In its second day of cross examining Netscape CEO Jim Barksdale, Microsoft scored its first big points in the antitrust trial, when it confronted Barksdale with statements from his company?s chairman and former CEO, Jim Clark.
Turning the DoJ?s own weapon ? snippets of email ? against it, Microsoft attorney John Warden quoted from a message sent by Jim Clark to Microsoft vice president Brad Silverberg. In it, the Netscape chairman suggests that Microsoft should opt for Netscape?s Navigator browser, and appears to ask Microsoft to invest in Netscape. The email ends by stating that ?no one in my organisation knows about this message?.
According to Microsoft, the message shows that Netscape was aware of Microsoft?s plans to give away its browser, and that Netscape and Microsoft had for some time been discussing various forms of collaboration.
Potentially more damaging to the DoJ?s case is a statement made by Jim Clark when he was deposed by Microsoft. In the deposition, he said: ?Bill Gates specifically told me he was going to give away the Web browser in the operating system, and this was before we released our first beta, and I felt we would have to [give away our own browser] in order to survive against Microsoft?.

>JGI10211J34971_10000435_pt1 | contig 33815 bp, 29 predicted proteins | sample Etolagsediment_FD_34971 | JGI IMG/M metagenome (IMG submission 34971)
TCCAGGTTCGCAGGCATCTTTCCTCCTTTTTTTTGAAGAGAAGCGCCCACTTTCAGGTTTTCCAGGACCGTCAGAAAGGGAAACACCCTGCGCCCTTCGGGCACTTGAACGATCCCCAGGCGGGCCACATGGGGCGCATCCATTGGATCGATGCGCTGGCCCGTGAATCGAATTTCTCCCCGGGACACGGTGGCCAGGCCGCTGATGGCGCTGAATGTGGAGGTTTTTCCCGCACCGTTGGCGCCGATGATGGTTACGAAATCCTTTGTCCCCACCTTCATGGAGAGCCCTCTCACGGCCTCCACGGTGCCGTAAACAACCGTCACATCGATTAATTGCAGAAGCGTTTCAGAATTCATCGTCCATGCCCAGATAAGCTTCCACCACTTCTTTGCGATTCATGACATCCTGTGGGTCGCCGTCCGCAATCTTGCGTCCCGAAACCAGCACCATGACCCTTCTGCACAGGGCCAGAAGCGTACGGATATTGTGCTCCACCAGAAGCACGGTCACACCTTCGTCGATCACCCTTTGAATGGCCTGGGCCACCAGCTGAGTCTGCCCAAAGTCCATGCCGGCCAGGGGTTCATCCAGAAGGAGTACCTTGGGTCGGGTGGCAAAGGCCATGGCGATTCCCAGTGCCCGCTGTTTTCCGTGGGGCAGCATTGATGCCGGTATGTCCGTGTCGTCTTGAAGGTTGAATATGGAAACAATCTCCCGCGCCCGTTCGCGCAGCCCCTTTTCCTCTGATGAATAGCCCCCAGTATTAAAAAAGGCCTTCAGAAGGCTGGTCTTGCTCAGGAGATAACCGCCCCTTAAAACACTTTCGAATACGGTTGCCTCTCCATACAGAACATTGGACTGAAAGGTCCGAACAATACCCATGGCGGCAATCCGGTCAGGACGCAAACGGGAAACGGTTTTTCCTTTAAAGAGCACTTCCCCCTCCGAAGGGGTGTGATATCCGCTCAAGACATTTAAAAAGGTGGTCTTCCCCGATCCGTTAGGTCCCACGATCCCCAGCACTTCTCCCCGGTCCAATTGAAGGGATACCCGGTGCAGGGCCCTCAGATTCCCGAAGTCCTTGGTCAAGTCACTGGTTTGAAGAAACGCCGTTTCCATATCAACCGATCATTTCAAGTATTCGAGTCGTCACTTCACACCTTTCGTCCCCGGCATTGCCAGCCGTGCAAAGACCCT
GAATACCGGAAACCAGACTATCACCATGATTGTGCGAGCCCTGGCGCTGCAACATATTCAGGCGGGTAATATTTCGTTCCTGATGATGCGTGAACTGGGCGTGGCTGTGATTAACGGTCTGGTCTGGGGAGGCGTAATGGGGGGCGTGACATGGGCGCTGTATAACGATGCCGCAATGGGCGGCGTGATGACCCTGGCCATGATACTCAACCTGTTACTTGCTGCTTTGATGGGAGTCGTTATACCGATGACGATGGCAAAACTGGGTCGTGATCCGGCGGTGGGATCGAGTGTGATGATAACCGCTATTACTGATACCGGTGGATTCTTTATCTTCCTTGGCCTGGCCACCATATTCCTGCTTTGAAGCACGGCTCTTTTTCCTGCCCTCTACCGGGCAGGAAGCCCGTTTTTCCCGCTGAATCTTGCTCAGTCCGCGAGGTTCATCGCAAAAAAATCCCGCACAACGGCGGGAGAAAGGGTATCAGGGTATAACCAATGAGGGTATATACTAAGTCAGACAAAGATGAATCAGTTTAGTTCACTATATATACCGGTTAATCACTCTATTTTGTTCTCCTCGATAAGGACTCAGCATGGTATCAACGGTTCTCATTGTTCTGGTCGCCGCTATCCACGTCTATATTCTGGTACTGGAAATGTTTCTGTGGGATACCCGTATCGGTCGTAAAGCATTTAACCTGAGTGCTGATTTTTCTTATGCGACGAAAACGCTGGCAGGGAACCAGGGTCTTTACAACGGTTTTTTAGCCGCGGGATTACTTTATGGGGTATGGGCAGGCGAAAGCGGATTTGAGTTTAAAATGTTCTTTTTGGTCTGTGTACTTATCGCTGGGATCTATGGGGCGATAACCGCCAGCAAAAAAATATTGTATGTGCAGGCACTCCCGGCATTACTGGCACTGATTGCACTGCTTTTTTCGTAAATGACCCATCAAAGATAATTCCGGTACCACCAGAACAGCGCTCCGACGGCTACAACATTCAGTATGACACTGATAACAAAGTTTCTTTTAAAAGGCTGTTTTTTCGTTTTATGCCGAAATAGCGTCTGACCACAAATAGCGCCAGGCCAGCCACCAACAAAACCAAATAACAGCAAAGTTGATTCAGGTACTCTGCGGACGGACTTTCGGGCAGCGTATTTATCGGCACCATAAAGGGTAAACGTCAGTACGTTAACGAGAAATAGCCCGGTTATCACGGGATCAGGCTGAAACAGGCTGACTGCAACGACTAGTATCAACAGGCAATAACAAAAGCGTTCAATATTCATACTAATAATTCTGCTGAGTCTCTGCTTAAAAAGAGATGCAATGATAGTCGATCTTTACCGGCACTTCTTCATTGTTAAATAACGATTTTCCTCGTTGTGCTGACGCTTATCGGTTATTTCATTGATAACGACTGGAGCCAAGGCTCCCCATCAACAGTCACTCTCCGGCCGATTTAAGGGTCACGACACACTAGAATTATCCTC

Clark said Bill Gates told him about these plans in 1994, long before the June 21, 1995 meeting at which Microsoft allegedly threatened Netscape.
The new evidence weakens the DoJ?s and Netscape?s version of events, as presented in the original complaint against Microsoft. The DoJ case suggests that, during the 21 June meeting, Microsoft made Netscape an illegal offer to divide up the browser market, and when Netscape refused, attempted to wipe out the fledgling company by giving away its own browser for free.
It now appears that at least one Netscape executive was aware that Microsoft intended to give away its browser and integrate it with its operating system, even before Netscape entered the market.
Further weakening Barksdale?s earlier written testimony, the Netscape CEO was forced to admit under cross examination that he never heard Microsoft officials explicitly offer to split the browser market.
However, the DoJ case is built around more than just the 21 June meeting. The government hopes to prove a pattern of anti-competitive behaviour from Microsoft, including efforts to ?bully? other companies such as Apple. Microsoft so far has made little headway in countering these allegations, which it attempted in vain to get excluded from the trial.
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